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Estonian Journal of Earth Sciences
ISSN 1736-7557 (Electronic)
ISSN 1736-4728 (Print)
Impact Factor (2022): 1.1
Changes in shelf phosphorus burial during the Hirnantian glaciation and its implications; p. 151

Johann Müller, Michael M. Joachimski, Oliver Lehnert, Peep Männik, Yadong Sun

The Late Ordovician mass extinction occurred during an icehouse interval, accompanied by the glaciation of the supercontinent Gondwana, which was located at the South Pole at that time. As suggested by sequence stratigraphy of near- and far-field sedimentary successions as well as stable oxygen isotope studies, ice sheets reached their maximum extent in the late Hirnantian M. persculptus graptolite zone. As a result, the global sea-level dropped significantly during the Hirnantian Glacial Maximum (HGM). This led to exposure and erosion of sediments on the tropical shelves of Laurentia and Baltica. Where shelves remained submerged, water depths were probably very shallow.

Local redox proxies, such as I/Ca ratios or iron speciation, indicate that shelf environments were well oxygenated. At the same time, stable uranium isotopes, measured on shallow-water carbonate samples, indicate a global expansion of the seafloor overlain by anoxic water. This implies that the observed increase in anoxia was confined to the open ocean and that there was a redox gradient between coastal and oceanic environments. Unfortunately, the lack of Late Ordovician deep water sedimentary records makes it impossible to directly measure open-ocean redox conditions. In general, Late Ordovician deoxygenation is in stark contrast to other oceanic anoxic events of the Phanerozoic, which occurred during greenhouse conditions and are associated with rising water temperatures.

Under present interglacial conditions, with a relatively high sea-level, it is estimated that about 70% of the nutrient phosphorus delivered from the continents is retained in shelf sediments. Hence, shelf environments act as a nutrient filter. However, during times of low sea-level, this filter is switched off due to the bypassing of incoming riverine dissolved load through river canyons. As a result, excess phosphorus is released into the open ocean leading to eutrophication. This has previously been proposed for the Last Glacial Maximum (LGM) and is supported by geochemical data. We suggest that this scenario may also be applicable to the HGM and serve as an explanation for increasing anoxia during cold climatic conditions.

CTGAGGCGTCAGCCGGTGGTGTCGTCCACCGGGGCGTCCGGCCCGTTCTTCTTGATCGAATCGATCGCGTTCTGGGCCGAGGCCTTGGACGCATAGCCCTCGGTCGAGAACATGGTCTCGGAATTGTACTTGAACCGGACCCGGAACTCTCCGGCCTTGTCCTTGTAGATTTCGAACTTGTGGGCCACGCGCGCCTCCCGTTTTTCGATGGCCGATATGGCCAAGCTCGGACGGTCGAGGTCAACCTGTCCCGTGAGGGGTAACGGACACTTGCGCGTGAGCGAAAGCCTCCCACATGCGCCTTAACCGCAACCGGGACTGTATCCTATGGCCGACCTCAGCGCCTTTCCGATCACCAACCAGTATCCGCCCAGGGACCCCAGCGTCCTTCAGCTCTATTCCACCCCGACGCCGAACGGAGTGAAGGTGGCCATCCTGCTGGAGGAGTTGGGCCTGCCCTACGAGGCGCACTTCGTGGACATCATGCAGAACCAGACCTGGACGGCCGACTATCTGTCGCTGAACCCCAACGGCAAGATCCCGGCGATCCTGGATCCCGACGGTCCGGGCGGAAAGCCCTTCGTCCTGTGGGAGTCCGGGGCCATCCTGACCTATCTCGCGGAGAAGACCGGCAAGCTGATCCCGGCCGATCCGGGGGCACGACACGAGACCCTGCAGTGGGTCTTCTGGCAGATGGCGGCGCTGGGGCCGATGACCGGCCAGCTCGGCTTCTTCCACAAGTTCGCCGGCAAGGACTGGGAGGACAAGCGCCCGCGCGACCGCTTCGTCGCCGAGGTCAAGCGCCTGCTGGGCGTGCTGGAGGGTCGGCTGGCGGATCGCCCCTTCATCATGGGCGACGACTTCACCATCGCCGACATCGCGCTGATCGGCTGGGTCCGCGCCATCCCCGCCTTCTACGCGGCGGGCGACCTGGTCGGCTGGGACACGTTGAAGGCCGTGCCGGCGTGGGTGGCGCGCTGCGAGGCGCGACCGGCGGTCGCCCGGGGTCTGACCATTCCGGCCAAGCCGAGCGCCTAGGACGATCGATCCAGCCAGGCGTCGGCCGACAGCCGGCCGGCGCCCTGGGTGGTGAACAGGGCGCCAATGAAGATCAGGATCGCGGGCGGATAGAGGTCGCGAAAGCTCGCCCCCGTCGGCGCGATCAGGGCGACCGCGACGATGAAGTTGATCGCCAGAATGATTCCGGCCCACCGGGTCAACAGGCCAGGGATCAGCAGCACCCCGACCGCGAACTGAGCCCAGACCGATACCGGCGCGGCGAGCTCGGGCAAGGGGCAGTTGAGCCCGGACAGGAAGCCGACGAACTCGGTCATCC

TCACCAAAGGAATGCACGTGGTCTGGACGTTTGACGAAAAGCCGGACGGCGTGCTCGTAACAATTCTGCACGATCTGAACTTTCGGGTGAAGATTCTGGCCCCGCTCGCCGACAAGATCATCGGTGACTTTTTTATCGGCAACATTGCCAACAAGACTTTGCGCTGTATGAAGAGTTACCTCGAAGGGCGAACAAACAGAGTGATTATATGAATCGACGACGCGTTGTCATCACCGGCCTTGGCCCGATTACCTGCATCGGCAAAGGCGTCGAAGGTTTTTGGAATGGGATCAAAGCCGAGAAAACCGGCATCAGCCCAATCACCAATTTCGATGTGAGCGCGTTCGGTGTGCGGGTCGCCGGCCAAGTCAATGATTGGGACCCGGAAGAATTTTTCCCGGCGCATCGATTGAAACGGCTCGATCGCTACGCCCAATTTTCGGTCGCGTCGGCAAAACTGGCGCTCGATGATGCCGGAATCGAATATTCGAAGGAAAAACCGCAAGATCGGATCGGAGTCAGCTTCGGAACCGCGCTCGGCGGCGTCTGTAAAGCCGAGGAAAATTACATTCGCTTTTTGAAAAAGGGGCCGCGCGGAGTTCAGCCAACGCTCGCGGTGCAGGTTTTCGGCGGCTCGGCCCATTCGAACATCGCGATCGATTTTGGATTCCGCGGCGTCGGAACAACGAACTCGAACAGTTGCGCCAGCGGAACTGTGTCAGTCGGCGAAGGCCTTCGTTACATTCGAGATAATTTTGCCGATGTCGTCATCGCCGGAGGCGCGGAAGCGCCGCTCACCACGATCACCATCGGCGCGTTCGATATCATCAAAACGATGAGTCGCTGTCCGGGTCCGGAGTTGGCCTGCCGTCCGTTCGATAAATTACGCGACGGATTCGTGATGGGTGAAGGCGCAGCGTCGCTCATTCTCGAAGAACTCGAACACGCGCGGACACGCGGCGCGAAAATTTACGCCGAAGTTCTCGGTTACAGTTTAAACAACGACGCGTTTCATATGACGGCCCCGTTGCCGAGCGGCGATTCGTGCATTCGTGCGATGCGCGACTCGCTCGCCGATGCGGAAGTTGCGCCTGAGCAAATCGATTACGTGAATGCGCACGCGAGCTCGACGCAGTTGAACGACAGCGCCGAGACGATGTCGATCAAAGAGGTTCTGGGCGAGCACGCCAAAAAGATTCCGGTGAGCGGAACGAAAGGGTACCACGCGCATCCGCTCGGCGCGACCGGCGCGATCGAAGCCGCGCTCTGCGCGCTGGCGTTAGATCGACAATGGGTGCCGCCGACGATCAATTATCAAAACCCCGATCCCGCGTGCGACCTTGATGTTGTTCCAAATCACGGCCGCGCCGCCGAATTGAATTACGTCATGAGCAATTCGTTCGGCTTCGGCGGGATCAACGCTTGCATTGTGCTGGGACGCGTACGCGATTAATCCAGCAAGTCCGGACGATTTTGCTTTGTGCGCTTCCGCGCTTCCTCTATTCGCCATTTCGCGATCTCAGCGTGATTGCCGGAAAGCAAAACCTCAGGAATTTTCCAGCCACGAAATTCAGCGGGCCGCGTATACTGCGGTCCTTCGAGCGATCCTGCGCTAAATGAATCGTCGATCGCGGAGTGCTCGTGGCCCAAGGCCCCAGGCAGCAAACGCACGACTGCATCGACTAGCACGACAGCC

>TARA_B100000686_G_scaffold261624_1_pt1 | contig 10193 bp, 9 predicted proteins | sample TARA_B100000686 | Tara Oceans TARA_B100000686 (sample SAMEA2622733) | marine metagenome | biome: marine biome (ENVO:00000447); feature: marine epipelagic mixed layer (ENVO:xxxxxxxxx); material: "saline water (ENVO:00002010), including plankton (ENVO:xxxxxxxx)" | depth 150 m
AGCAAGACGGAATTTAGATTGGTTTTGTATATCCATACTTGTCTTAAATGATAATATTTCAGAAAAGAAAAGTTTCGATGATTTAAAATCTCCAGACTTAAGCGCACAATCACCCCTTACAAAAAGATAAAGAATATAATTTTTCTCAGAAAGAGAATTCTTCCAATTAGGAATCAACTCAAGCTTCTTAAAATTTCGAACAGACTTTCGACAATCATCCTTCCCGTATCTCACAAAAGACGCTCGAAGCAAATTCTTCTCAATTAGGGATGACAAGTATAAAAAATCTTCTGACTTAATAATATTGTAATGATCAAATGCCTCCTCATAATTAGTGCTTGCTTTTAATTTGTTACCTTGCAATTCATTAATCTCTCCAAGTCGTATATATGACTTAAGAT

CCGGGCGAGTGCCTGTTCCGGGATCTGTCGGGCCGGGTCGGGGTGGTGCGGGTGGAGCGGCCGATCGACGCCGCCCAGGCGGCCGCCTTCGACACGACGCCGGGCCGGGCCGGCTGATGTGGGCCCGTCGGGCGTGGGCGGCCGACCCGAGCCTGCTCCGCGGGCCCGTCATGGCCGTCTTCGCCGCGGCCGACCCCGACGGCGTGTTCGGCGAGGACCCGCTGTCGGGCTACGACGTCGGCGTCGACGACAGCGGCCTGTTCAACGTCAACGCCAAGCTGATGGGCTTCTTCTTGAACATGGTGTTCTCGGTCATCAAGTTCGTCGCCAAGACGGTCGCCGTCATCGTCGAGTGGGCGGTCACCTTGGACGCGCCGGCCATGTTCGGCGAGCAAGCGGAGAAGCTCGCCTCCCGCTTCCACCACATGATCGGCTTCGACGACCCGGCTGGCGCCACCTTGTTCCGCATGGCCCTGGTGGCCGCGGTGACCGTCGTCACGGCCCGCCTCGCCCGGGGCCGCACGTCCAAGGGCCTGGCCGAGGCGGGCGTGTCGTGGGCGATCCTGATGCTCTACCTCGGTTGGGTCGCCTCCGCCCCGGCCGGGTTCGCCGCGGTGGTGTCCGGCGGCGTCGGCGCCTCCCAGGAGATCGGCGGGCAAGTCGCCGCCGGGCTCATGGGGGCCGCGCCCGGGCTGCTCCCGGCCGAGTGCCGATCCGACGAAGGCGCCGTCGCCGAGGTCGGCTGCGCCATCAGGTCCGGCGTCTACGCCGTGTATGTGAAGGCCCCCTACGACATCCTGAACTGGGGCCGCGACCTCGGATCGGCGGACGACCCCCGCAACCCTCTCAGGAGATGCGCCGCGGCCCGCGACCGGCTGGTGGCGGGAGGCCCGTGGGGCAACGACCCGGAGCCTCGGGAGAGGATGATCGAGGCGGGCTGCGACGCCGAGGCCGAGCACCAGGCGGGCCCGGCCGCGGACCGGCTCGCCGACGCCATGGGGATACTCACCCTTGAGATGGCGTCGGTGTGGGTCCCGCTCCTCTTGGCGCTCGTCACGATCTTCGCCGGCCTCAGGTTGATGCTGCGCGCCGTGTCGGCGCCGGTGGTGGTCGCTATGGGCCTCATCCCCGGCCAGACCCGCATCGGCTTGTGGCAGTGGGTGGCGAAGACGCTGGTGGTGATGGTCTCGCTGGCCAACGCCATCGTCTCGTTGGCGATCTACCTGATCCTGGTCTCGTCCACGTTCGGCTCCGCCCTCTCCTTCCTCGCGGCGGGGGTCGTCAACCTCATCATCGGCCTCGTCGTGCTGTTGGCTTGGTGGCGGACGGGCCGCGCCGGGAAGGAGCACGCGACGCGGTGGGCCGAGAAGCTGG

To test this, we measured phosphorus concentrations across the HGM on carbonate samples collected from two low-latitude successions (Ruisseau aux Algues on Anticosti Island and Valga-10 core section from Estonia, both interpreted as shelf environments). To eliminate the detrital, non-reactive phosphorus fraction, we used the SEDEX sequential extraction method, which allows to separately measure reactive (Preact) and organic phosphorus (Porg). In order to evaluate the burial efficiency of phosphorus, we determined total organic carbon (C) concentration and calculated C/Porg and C/Preact ratios.

We observe a decreasing trend in Preact towards the HGM and a minimum during the subsequent initial transgression. Low C/Preact and C/Porg in the range of the Redfield ratio indicate efficient burial under oxygenated conditions. Therefore, we can rule out that phosphorus regeneration, which is stronger under anoxic conditions, caused the observed minimum. This means that Preact is a direct measure of primary productivity and phosphorus burial.

Using the Preact data and an estimate for the shelf area, we modelled the global burial flux of phosphorus into shelf sediments. Due to the overall reduction in shelf area during the HGM and the low Preact contents, the modelling suggests that the shelf burial flux was approximately halved. If the phosphorus input had remained constant across the interval, which is reasonable given that the erosion of exposed shelf sediments compensated for a reduction in continental weathering during the cold and arid climate, the excess phosphorus would have entered the open ocean stimulating primary productivity. Ultimately, enhanced productivity would have resulted in a high organic matter sinking flux and oxygen depletion by aerobic respiration. In summary, our data and modelling support the proposed scenario of an inefficient nutrient filter.

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